Future comments come a day after Trump bypassed a question about whether he would commit to a peaceful transfer of power if he lost the November election. His press secretary later said the president would “accept the results of a free and fair election”. The president has also repeatedly questioned the legitimacy of postal voting, even asking Americans to vote twice, which is illegal.
In addition to his constitutional concerns, Zukunft said he was forced to support Biden as the government stopped funding Trump’s border wall in 2019, which left the more than 40,000 Coast Guard workers working without pay for several months. He is also concerned about Trump̵
Zukunft joined the recently retired Air Force General Paul Selva, who served as Vice Chairman of the Joint Chiefs of Staff until August 2019, and was the second senior officer in the military to sign the letter.
The four-star retired officers are two of nearly 200 other retired generals and admirals who have thrown their support behind the former vice-presidents. The group, which describes itself as the national security leader for Biden, also includes former defense ministers, ambassadors and a number of high profile Republicans.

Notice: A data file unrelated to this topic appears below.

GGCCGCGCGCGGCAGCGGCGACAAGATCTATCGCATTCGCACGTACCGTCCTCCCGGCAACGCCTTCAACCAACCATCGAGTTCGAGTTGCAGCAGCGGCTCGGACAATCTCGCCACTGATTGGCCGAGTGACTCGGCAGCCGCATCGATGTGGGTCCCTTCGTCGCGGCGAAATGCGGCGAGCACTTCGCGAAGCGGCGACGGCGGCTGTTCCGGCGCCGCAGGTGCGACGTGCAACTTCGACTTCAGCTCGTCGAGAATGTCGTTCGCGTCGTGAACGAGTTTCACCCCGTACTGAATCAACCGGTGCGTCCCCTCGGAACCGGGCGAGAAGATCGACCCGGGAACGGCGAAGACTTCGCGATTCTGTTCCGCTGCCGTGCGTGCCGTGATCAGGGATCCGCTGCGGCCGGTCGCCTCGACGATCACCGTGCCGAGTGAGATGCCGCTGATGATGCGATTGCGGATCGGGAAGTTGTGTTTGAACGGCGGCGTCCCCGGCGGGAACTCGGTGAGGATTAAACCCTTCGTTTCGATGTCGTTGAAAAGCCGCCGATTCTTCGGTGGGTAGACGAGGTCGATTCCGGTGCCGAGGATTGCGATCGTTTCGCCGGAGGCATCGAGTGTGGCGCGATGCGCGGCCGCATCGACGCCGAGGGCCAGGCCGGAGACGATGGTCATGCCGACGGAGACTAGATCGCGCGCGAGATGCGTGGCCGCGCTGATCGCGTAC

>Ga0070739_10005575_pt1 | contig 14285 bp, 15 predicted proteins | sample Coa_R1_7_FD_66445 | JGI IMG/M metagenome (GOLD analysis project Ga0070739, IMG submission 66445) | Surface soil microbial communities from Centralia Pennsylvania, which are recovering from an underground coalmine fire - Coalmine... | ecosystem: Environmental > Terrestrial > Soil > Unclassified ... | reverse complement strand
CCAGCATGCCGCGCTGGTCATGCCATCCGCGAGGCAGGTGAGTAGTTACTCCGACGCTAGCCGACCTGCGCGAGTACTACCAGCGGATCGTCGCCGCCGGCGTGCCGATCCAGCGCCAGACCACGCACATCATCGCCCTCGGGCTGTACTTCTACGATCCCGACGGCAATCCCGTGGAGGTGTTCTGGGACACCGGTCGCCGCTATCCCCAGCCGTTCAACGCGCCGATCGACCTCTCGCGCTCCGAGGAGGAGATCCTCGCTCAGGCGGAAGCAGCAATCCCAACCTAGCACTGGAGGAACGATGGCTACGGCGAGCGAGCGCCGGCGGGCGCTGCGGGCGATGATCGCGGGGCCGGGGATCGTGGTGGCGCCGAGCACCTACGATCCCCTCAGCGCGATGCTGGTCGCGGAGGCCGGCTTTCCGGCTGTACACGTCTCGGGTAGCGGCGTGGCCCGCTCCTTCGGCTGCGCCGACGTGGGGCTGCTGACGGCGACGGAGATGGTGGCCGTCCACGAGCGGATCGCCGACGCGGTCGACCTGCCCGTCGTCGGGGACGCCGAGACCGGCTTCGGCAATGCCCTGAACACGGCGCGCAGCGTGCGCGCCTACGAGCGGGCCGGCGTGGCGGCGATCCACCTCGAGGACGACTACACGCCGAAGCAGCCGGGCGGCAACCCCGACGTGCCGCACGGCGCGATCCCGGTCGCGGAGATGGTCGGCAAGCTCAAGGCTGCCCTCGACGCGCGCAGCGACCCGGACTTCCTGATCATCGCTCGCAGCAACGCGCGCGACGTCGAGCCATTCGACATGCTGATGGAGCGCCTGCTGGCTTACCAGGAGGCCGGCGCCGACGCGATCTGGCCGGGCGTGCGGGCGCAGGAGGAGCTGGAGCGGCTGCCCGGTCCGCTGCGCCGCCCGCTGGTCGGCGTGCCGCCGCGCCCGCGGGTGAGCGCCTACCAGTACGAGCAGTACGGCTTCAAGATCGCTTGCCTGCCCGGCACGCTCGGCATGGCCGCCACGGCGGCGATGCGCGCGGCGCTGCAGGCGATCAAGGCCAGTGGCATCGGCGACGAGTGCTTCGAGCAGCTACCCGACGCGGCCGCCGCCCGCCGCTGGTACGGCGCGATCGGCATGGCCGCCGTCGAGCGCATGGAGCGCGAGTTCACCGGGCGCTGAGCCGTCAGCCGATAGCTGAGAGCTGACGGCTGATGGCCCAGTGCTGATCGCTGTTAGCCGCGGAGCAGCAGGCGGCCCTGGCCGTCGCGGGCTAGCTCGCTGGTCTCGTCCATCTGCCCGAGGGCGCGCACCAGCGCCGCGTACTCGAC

“We love our country. Unfortunately, we fear that too,” said the open letter. “The COVID-19 pandemic has proven America needs principled, wise, and responsible leadership. America needs a president who understands, as President Harry S. Truman said, ‘the money stops here’.”
Other signatories included two Obama Defense Ministers, Ash Carter and Chuck Hagel, and Eric Edelman, who served as Under-Secretary of State for Defense for Policy in the George W. Bush administration.
When asked to respond to the letter during Thursday’s White House briefing, Spokesman Kayleigh McEnany said Trump’s record “speaks for itself”.
“Our militaries, our veterans, our veterans love this president for a very specific reason. Under Obama-Biden, sequestration really gutted our military. They had the Navy at its smallest point ever, and the other branches of the military were absolutely gutted.” said she said. “Then you had President Trump coming in and raising a record amount of funding for our military and our Department of Defense and building our military.”